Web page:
SY AVANTย  ๐Ÿ‡จ๐Ÿ‡ฆ Rob & Debra โ€“ Beneteau 43.5โ€ฒ

Weโ€™ve had Avant offshore for a few years now and have developed a routine for
laying her up for the off season. Itโ€™s a fair amount of work, but pays
dividends in letting us come back to a vessel thatโ€™s not suffering from
mold or mildew, and hasnโ€™t degraded (much) from the weather when weโ€™re
away. We have set Avant up to wait for us on the hard and in the water,
and each has its unique requirements. ย Preparing the boat takes a
few days, but the effort pays dividends on our return.


Mold is perhaps the most pernicious hazard for a laid up boat in the
tropics. If it gets a foothold, the warm, moist interior of the boat is
the perfect environment for it to grow, and it will grow everywhere, on
any surface. To forestall its growth, we clean the interior aggressively
and then spray all surfaces with a mixture of straight vinegar mixed
with a drop of dish soap per litre/quart (the dish soap is a surfactant
and stops the vinegar from beading), wipe them with a cloth wet with the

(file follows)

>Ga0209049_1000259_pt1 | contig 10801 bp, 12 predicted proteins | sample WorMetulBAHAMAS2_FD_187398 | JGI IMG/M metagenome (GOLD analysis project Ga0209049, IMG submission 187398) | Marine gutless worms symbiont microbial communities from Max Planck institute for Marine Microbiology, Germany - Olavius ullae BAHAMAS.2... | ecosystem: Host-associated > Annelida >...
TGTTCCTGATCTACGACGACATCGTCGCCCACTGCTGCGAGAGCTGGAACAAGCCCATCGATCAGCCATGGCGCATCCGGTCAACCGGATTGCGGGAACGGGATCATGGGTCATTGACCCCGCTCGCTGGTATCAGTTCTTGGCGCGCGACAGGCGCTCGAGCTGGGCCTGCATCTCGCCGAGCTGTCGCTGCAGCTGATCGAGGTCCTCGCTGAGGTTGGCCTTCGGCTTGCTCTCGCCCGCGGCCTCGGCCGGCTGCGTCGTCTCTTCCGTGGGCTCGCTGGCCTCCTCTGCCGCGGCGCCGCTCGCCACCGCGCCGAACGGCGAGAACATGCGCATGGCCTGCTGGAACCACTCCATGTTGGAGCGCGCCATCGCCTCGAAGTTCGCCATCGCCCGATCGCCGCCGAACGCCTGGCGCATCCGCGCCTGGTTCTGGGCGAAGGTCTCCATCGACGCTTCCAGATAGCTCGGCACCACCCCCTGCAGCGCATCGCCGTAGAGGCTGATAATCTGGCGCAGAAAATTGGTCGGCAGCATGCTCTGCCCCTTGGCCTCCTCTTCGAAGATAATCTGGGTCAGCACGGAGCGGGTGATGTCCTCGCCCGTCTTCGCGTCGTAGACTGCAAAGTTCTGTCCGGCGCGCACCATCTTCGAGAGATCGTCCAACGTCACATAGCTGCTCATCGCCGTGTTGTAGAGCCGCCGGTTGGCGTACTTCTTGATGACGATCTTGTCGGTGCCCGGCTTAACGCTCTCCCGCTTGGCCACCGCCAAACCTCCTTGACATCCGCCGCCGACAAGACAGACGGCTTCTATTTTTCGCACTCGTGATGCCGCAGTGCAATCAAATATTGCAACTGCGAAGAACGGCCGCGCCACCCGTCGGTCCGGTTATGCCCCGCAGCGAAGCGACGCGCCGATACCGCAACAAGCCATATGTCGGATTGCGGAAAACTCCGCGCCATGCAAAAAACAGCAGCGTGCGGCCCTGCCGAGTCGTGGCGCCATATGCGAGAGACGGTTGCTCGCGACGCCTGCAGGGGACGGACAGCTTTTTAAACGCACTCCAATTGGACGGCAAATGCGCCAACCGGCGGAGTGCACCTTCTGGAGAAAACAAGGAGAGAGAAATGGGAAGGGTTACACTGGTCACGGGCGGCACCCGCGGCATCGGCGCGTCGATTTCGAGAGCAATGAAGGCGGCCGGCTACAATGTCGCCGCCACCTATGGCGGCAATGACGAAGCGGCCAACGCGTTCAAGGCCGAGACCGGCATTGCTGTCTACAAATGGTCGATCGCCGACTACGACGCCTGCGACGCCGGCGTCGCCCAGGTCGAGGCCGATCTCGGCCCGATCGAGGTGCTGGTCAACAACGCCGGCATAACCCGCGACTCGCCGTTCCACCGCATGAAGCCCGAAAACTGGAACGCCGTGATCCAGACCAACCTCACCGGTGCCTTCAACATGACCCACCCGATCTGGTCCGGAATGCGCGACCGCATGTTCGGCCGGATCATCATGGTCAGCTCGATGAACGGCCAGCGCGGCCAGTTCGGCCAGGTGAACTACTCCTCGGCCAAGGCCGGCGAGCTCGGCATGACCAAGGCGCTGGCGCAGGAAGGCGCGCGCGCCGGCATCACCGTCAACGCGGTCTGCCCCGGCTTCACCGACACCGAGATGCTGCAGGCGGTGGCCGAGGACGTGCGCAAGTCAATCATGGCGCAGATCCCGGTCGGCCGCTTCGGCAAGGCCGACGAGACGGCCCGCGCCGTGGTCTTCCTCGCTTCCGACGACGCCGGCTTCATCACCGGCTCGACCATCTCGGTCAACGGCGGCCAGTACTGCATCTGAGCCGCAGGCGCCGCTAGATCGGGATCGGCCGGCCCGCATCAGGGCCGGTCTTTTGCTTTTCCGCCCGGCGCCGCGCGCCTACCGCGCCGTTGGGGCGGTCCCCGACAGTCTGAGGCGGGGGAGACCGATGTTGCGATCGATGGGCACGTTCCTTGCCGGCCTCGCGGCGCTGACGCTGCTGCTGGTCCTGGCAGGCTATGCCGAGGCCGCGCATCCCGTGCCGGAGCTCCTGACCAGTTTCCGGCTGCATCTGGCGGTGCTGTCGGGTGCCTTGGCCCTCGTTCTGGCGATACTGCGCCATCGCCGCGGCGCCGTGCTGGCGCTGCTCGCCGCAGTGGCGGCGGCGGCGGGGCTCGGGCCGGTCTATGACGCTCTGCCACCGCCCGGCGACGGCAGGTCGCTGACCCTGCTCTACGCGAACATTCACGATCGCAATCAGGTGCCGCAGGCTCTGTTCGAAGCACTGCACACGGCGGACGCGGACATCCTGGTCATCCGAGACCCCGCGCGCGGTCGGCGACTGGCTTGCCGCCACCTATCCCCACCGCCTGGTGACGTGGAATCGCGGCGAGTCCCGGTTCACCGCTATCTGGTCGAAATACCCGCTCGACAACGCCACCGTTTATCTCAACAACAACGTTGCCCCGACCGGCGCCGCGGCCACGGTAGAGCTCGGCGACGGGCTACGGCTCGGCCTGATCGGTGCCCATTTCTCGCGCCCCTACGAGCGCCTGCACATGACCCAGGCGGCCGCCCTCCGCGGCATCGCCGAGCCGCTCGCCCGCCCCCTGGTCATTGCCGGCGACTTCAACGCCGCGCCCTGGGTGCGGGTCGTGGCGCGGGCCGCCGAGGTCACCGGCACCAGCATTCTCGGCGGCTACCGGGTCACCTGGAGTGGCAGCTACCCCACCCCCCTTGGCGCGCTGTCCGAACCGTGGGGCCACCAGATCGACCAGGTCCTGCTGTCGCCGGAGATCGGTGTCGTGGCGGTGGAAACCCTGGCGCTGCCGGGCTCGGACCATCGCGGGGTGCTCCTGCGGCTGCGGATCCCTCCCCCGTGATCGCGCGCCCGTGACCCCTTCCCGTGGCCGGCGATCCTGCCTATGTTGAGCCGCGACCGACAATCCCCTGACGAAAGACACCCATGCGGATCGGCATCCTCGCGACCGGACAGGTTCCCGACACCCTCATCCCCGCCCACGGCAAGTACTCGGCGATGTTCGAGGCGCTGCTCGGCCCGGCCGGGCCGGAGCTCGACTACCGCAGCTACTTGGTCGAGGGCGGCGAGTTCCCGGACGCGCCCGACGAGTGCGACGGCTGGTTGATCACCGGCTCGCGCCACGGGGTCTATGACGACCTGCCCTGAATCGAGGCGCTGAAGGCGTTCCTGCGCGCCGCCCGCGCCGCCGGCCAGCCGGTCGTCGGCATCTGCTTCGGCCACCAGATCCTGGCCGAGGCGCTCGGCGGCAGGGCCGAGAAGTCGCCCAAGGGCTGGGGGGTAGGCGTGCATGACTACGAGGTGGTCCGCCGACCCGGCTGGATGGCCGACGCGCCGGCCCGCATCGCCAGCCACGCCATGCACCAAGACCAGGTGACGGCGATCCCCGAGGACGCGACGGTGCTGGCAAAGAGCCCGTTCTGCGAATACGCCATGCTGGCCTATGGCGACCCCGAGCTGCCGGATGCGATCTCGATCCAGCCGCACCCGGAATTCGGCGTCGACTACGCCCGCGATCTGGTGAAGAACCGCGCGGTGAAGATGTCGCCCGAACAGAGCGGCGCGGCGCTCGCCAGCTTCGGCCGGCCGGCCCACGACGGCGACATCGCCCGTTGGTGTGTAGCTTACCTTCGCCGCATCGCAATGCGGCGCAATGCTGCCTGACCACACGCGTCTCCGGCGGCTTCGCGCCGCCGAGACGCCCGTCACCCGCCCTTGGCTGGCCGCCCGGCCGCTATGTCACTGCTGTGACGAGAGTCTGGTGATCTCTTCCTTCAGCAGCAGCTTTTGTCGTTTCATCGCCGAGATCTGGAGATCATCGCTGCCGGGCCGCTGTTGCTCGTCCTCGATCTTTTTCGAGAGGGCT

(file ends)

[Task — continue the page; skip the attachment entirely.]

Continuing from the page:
same mixture and allow the vinegar to dry in place. The ph value of
vinegar is antithetical to mold growth, and it simply wonโ€™t start where
there is vinegar on the surface. The smell is overwhelming on
application, but fades in an hour or so, and is undetectable on our
return. We also mist curtains and cushions with the same mixture, spray
liberally in the bilge, and leave a few bowls filled with just vinegar
(no soap) in various places around the boat to evaporate while weโ€™re
away. We use at least a couple for gallons for this process.


View under the sun shade awning as we start to โ€˜gift wrapโ€™ the rig with aluminum foil.


Tarps are used for a couple of things: to keep sun off the decks and thus
control heat, and to keep the rain off portions of the deck. We use